A multi-university team that includes Vladislav Yakovlev, professor in the Department of Biomedical Engineering at Texas A&M University, has been awarded a five-year grant, totaling more than $7 million from the Department of Defense’s (DOD) Multidisciplinary University Research Initiative (MURI) program.
The grant, which was issued by the Air Force Office of Scientific Research, is in support of the project “Nanoelectropulse-induced electromechanical signaling and control of biological systems.” Yakovlev is joined by colleagues from Old Dominion University, the Massachusetts Institute of Technology and the University of Nevada School of Medicine.
Yakovlev’s portion of the project, for which he received more $1,050,000 in funding, will focus on the development of new approaches to microscopic imaging of electric fields across cellular membranes and elastic properties of those membranes.
The highly competitive MURI program supports research by teams of investigators that intersect more than one traditional science and engineering discipline in order to accelerate research progress. Most of the program's efforts involve researchers from multiple academic institutions and academic departments. The MURI program complements other DOD basic research efforts that support traditional, single-investigator university research grants by supporting multidisciplinary teams with larger and longer awards, in carefully chosen research topics identified for their potential for significant and sustained progress. MURI awards provide strong support for the education and training of graduate students in new, cutting-edge research.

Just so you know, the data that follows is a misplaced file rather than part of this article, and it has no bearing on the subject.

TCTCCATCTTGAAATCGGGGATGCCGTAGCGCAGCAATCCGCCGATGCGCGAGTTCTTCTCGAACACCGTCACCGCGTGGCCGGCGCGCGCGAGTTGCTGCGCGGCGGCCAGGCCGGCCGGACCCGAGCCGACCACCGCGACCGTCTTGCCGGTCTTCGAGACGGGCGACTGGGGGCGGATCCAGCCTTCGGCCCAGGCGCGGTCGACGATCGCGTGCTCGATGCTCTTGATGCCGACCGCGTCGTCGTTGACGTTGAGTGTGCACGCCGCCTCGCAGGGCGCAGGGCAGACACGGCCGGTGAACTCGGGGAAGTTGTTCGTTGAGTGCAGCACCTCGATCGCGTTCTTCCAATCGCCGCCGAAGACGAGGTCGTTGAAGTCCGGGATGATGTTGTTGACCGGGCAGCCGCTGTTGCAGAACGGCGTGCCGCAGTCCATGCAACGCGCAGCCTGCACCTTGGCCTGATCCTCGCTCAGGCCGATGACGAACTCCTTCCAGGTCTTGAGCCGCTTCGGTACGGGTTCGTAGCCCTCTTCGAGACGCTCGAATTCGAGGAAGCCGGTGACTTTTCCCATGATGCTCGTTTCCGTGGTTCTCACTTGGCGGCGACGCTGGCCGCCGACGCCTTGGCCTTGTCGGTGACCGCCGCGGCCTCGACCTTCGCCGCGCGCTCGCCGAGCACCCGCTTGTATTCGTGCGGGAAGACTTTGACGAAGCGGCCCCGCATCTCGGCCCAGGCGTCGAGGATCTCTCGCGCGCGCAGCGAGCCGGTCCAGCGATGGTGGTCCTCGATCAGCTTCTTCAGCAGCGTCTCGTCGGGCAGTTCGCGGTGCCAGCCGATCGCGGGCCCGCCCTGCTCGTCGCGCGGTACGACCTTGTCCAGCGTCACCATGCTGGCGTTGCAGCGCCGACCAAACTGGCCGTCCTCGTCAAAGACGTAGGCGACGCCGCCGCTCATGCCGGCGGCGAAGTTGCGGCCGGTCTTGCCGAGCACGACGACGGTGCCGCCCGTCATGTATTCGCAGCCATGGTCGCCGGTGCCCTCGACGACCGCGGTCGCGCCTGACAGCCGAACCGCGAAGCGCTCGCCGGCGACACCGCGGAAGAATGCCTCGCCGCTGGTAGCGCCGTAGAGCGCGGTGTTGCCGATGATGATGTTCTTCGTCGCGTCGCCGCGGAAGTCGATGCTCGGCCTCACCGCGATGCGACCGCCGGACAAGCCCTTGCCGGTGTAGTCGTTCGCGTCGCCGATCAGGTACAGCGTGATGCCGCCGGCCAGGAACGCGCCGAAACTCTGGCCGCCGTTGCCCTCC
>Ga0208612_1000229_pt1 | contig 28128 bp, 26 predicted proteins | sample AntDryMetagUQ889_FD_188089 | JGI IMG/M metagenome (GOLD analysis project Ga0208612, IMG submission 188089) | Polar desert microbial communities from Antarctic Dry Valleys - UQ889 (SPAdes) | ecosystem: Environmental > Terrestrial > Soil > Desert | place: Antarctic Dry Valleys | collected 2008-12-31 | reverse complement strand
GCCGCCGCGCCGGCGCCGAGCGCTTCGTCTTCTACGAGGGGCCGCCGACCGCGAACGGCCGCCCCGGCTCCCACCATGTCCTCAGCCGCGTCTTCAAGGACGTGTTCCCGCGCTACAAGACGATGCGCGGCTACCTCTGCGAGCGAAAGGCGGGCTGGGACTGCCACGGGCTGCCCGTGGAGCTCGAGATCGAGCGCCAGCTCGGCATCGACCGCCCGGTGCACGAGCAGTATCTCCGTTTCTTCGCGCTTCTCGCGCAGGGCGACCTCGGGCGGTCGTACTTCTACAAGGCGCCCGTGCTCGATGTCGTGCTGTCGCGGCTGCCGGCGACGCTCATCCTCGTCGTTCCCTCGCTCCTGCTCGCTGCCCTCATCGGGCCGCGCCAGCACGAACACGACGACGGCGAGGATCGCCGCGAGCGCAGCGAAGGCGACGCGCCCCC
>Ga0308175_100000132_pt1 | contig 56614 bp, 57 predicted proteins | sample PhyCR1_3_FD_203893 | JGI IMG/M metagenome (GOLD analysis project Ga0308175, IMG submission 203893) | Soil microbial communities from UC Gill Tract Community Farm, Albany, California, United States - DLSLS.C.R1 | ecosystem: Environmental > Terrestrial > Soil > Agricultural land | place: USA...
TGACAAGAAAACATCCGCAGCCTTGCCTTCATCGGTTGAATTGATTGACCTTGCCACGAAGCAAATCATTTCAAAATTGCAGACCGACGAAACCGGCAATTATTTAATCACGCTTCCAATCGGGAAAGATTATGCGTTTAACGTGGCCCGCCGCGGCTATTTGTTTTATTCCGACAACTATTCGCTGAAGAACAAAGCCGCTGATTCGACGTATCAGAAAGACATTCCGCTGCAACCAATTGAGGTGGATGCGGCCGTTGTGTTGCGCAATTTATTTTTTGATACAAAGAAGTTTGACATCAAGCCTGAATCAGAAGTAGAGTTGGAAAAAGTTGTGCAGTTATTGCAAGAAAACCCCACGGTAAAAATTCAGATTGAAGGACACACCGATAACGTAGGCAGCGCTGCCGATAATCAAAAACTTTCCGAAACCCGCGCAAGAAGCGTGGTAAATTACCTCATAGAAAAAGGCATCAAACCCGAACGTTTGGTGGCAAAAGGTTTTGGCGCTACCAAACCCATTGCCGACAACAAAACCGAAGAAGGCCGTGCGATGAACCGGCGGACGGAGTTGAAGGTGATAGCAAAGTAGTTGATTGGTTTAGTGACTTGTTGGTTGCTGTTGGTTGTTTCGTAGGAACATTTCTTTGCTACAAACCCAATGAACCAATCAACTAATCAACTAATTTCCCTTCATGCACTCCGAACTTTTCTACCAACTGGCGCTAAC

The Army Research Office, the Air Force Office of Scientific Research, and the Office of Naval Research solicited proposals in 19 topics important to DOD and the military services and received a total of 289 white papers, which were followed by 76 proposals. The awards were selected based on merit review by a panel of experts and are subject to successful negotiation between the institution and DOD.
Yakovlev, who joined Texas A&M in 2012, has made many significant contributions to the field of optical instrumentation for biomedical sensing and imaging, including advancing the technology of ultrafast solid-state lasers, making it an indispensible tool for multiphoton microscopy, imaging and sensing.
Yakovlev holds the rank of Fellow in the Optical Society of America, the American Institute of Medical and Biological Engineering and the International Society for Optics and Photonics. He has published more than 100 papers in peer-reviewed journals, given 50 invited public presentations and more than 100 presentations at different conferences. He also has edited one book on the biochemical applications of nonlinear optical spectroscopy and contributed to several books as co-author.
Throughout the past 29 years, the DOD's MURI program has resulted in significant capabilities for our military forces and opened up entirely new lines of research. Examples include advances in laser frequency combs that have become the gold standard in frequency control for precision in navigation and targeting; atomic and molecular self assembly projects that have opened new possibilities for nano-manufacturing; the field of spintronics emerged from a MURI award on magnetic materials and devices research.